A dangerous (but better) reading of and response to the parable of the one lost sheep (Luke 15:1-7): lost, seek, find, rejoice.
While the Pharisees and scribes grumbled that Jesus was receiving tax collectors and the marginal, the uneducated, outcasts living in “the streets and lanes of the city,” and “the poor and crippled and blind and lame” (14:21), eating with them, Jesus asked them a question:
The question sets up an expected answer: “No, no-one would do that!” Such a decision puts the 99 at risk (stop thinking Jesus means for us to assume the shepherd left the 99 well attended—that would spoil the story all together—not sure we are to assume nor fill in the blanks). Simply we have, you see,“Lost sheep happen.”
Still, the angle Jesus shoots for is dangerously shocking: this rather well-off Shepherd (having 100 sheep would have indicated he leaned toward being a more wealthy Shepherd) goes and seeks his lost sheep, carries it home, and everyone rejoices. This is the counter to the grumbling of the Pharisees and scribes that Jesus was welcoming and eating with the likes of those strays from Galilee and the marginal he'd been picking up while on his way to Jerusalem.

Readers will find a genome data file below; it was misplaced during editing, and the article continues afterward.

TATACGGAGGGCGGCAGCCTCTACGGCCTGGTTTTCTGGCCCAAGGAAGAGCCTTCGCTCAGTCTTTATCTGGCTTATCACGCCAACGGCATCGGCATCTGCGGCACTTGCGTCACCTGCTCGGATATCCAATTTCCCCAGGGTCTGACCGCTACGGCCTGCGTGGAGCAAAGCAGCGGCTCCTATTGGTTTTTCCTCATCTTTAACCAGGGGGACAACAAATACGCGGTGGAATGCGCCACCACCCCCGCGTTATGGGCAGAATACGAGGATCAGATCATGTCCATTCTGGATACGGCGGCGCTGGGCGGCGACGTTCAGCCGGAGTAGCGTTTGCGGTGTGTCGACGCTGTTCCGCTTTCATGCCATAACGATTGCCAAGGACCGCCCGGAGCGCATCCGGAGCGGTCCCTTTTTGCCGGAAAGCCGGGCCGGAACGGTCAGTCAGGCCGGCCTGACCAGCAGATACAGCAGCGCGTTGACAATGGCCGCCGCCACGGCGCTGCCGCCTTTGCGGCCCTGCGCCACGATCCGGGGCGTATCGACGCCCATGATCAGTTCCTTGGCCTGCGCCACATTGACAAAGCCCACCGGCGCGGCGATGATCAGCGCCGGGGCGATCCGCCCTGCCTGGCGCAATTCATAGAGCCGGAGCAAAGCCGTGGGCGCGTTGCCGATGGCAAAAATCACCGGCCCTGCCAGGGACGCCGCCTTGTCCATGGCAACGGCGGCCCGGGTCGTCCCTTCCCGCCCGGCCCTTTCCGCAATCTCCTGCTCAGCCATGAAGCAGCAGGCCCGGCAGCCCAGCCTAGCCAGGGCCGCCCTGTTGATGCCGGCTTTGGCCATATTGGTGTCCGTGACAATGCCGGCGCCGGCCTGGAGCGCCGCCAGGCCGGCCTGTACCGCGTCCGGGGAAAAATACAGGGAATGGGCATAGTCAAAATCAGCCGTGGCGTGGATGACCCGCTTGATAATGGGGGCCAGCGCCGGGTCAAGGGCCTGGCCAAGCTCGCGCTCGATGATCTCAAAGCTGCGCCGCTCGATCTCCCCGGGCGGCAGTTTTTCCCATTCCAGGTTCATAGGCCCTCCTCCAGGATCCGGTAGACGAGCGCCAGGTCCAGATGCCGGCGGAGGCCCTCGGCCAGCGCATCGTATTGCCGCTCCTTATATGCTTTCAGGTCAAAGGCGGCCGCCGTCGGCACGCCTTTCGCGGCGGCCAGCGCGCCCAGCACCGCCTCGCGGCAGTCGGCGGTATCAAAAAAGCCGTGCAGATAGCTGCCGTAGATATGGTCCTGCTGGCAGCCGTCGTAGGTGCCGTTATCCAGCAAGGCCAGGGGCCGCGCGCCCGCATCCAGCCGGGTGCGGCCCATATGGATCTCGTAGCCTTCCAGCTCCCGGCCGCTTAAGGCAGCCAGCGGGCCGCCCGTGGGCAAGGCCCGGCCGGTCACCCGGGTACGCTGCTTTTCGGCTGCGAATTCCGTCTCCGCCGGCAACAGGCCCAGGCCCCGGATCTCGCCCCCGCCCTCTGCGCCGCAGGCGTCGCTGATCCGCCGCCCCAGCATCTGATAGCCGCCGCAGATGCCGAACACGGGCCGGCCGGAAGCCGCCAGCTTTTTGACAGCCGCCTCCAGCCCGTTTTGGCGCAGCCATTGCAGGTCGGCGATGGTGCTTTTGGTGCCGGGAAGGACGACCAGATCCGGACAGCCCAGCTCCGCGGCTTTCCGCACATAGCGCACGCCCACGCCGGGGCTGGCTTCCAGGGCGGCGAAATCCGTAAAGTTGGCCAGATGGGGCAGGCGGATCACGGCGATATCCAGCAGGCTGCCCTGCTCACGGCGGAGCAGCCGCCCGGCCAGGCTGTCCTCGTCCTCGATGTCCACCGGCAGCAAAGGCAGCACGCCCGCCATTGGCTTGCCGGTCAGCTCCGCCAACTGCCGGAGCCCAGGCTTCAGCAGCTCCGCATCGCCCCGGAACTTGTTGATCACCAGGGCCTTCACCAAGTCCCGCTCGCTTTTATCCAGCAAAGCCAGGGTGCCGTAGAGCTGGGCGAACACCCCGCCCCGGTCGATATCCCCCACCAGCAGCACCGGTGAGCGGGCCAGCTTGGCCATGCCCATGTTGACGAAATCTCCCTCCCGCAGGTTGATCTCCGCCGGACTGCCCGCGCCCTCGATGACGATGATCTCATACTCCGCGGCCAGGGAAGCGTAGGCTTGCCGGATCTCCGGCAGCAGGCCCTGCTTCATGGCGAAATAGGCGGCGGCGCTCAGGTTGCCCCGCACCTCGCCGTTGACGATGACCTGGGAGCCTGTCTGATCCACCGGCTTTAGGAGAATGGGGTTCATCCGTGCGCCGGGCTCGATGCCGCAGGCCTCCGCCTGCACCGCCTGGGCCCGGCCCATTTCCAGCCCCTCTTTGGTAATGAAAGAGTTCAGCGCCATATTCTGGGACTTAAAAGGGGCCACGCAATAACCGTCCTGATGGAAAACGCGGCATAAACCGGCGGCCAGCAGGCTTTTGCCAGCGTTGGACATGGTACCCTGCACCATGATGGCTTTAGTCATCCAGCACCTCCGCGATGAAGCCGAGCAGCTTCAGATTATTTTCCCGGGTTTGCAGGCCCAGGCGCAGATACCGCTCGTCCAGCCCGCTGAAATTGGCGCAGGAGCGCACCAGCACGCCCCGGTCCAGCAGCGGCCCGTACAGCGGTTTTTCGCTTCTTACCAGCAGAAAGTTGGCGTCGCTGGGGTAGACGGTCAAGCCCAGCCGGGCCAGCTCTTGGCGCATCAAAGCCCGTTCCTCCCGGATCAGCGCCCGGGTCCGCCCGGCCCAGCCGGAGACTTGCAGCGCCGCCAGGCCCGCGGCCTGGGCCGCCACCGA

While it is good to see the Shepherd as a picture of Jesus, this leaves the listener/reader with nothing to do but contemplate how much Jesus loves him. A good thing and important, sure, but that’s not Luke’s point. This is a counter to the Pharisees and scribes, which should indicate what we have here is a counter-intuitive correction to the church’s proclivity toward doing exactly what the Pharisees and scribes were doing: neglecting the poor and marginal and socially unacceptable, whether it be to affirm the cultural and socially tiered-hierarchies (both church and outside the church) and/or to not be so unwelcoming of such among them as a church and/or creating and maintaining institutional systems that affirms and sustains the haves/have-nots at church (cf. the problem in James). This is exactly what the previous Banquet parable was about in Luke 14. Additionally, the interlude on discipleship just prior (14:25-33) instructs us that discipleship is following Jesus, and thus we have our marching orders here in this (and the next two) parables of Luke 15.
Chip M. Anderson, advocate for biblical social action; pastor of an urban church plant in the Hill neighborhood of New Haven, CT; husband, father, author, former Greek & NT professor; and, 19 years involved with social action.